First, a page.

Last weekend I took my son to the Maker Faire.
This is a event sponsored by Mark magazine, and caters to the current “maker movement”. I like to make stuff, and I call my blog “McGlynn on Making” after all, so why not? I haven’t paid a lot of attention to “makers” in the current vernacular, although I had an idea of what to expect. I had the right idea, but my sense of scale was WAY off.
First, the event was absolutely mobbed. It was way oversubscribed. There were huge traffic snarls in the area to get there, and you had to park miles away and take a shuttle bus to get in. The fair grounds were packed, so it was hard to see a lot of the things there, and there was something for everyone. The overcrowding was the main downside for me.
The event is a unexpected mashup of artists, computer nerds, electronics geeks, and hobbyist fabricators. I mis-typed “hobbyist” and my spell checker auto-corrected it to “hobbits” at first, and that wasn’t really wrong either. It’s a strange stew of science and steampunk. Except for the overcrowding I could have gotten lost in the exhibits. There were displays of different projects, makers selling their wares and vendors selling tools, parts and supplies. There were performances that blended science and art, and classes on everything from soldering to lock-picking.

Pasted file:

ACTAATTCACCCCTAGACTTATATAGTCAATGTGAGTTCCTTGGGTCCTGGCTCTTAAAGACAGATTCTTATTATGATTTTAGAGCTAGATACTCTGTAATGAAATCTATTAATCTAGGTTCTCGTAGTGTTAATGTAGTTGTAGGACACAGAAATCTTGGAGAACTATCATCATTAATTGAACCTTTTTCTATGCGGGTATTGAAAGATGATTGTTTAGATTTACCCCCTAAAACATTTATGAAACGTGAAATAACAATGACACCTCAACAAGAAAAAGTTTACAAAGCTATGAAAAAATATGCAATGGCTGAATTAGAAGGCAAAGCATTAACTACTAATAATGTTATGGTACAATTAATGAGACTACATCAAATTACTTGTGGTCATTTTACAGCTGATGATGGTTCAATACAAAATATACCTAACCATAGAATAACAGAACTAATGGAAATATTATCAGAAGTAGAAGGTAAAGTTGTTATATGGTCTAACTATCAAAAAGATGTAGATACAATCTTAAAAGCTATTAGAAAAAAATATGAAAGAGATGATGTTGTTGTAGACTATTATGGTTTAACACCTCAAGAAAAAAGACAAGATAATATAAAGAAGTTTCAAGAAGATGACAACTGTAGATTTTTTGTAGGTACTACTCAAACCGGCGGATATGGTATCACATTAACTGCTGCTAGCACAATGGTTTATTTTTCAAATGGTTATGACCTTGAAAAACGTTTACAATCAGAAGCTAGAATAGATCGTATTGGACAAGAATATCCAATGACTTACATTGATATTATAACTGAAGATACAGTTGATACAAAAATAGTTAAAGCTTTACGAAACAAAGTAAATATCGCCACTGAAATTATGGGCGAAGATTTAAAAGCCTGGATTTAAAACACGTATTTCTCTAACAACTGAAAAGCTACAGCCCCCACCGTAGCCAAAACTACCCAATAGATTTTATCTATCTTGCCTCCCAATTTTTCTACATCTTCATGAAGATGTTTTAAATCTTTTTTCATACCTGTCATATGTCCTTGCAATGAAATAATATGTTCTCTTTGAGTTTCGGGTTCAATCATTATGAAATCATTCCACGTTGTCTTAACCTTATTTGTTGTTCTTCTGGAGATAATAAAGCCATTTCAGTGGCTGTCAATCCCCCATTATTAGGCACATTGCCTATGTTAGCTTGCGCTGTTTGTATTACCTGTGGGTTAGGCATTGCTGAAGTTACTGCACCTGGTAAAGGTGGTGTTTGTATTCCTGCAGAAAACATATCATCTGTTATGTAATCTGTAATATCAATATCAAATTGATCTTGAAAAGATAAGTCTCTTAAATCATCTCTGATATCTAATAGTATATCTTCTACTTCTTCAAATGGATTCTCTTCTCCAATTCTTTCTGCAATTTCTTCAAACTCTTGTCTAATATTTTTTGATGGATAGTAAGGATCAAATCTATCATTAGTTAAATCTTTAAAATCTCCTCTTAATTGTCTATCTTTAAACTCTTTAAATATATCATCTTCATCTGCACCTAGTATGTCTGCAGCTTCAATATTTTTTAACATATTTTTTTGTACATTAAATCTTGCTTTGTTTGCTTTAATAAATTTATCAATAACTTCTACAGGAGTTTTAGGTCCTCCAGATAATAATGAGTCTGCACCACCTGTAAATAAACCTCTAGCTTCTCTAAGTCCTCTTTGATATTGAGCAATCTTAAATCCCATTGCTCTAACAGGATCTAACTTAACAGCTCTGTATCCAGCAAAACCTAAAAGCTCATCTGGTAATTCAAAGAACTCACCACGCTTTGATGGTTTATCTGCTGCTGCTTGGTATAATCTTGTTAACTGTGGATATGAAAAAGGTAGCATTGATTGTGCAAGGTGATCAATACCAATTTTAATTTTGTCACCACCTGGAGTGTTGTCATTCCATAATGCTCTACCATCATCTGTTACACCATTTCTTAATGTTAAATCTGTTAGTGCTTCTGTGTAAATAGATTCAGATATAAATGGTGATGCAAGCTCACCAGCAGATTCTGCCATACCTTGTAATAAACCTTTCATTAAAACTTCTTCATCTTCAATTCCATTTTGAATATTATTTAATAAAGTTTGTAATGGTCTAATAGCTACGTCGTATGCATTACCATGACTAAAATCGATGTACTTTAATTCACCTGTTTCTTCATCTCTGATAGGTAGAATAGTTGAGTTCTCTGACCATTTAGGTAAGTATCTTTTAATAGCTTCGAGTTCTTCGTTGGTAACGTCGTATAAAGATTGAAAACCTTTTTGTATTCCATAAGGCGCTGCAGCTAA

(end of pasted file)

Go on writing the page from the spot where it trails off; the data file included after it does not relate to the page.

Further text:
I’ll share a few pictures, but these aren’t really representative of the event — just a few images that caught my fancy. There were dozens of vendors selling fabrication tools geared for the modern maker — and this is a weird disconnect. When I make stuff I use tools that I guide. It’s at least in part a skill thing. I’m not opposed to rapid prototyping or CNC — I’ve done that too and love that sort of work. But I don’t think there was a single vendor selling saws, mallets or any common power or hand tool. Instead there were dozens of vendors selling 3D printers, desktop CNC mills, CNC routers and related computer-controlled tools. All of these were hobbyist-oriented (a few were Hobbit-oriented).
All in all, interesting. If I go next year I’ll be better prepared for the crowds, although I think I should organize a group of guys to demonstrate or teach classes on more traditional making techniques like cutting wood with a saw or shaping metal with a hammer.